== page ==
prohibitions that are from the sages דרבנן if they are intended or not.

It looks like R. Yehuda in the Gemara does not make any distinction in prohibitions that are from the sages דרבנן if they are intended or not.
[This subject is part of a large Tosphot in Yoma. I just wanted to bring up one little point that I think is interesting.]

This approach of R. Yehuda seems to be contrary to the way the Rambam understands Rabbinical law.
To the Rambam, the Torah gives permission to the Sanhedrin in Jerusalem (or people with what the Torah considers ordination--not the ordination that is common today) to interpret the law based on the thirteen principles of how to derive laws from verses and also to make a fence around prohibitions. [Also, they had some traditions of what is considered work on Shabat and other oral traditions that they have to hand down.] This we see in the verse in Deuteronomy "you shall listen to all they teach you." [The whole verse says basically when you have cases in Torah Law that come up, and you can't decide, you shall go to the supreme court in Jerusalem and follow all that they teach you.]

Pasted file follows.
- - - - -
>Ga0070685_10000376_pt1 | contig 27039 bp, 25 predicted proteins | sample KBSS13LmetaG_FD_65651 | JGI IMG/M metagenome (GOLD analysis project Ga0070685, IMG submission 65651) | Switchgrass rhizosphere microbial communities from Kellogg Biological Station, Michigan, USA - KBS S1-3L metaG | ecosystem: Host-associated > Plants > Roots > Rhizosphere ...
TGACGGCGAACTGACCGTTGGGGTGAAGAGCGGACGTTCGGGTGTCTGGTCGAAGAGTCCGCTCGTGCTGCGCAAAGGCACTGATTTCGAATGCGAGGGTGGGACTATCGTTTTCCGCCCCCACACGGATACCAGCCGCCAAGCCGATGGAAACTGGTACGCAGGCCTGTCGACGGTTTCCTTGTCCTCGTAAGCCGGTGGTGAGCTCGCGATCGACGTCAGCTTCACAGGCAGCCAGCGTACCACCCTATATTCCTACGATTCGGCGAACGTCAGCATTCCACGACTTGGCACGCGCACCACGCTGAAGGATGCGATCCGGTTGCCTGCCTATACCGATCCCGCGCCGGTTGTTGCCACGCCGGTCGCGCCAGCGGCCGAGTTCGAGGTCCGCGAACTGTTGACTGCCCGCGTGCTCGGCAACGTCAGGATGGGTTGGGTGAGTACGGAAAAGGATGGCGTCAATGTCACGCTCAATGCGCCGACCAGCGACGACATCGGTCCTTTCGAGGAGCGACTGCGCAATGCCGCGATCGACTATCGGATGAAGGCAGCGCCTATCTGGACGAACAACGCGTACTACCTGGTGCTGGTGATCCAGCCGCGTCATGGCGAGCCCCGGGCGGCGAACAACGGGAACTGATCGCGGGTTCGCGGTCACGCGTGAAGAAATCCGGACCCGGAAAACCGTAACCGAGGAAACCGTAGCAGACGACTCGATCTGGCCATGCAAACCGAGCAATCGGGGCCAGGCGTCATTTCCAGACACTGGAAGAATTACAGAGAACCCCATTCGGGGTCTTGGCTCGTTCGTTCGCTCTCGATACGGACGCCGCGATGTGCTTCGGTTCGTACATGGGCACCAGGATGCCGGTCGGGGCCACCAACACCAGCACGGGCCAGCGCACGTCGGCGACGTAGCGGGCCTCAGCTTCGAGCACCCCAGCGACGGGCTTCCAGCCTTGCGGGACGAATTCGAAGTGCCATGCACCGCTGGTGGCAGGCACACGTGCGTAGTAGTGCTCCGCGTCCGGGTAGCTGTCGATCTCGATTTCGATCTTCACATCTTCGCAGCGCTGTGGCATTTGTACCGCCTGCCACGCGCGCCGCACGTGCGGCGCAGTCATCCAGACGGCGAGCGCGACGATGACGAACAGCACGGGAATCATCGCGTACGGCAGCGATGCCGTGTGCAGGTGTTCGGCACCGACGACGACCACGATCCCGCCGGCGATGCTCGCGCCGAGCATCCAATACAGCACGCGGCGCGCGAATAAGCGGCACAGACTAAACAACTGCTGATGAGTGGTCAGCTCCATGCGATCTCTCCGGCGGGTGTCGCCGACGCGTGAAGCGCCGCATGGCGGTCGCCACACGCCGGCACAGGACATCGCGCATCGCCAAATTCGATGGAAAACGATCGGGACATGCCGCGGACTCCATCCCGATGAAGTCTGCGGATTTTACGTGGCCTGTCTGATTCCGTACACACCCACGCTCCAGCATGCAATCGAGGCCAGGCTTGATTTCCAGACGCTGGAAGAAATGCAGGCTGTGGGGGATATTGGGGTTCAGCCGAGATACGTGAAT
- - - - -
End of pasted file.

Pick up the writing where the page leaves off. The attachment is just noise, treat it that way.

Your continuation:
The Rambam makes it clear that it is not up to every individual to decided how to interpret the the law. This is clearly stated in the Torah itself.
But the law to listen to the Sanhedrin is specially a law to not ignore them. And this can't apply to an unintended act. When one forgets the law he is not ignoring anything.

The resolution to this is that the Rambam  in fact decided in a "thing not intended" like R. Shimon and not like R. Yehuda.

I hope it is clear what I am trying to say. We have two arguments between R. Yehuda and R. Shimon. One about work not intended. The other about work done  for a different than purpose the work was done in the tabernacle in the desert. The question here is on R Yehuda. If we understand a rabbinical decree in the way the Rambam does, then how does the opinion of R. Yehuda make sense? That is the question I intend to answer in this short essay.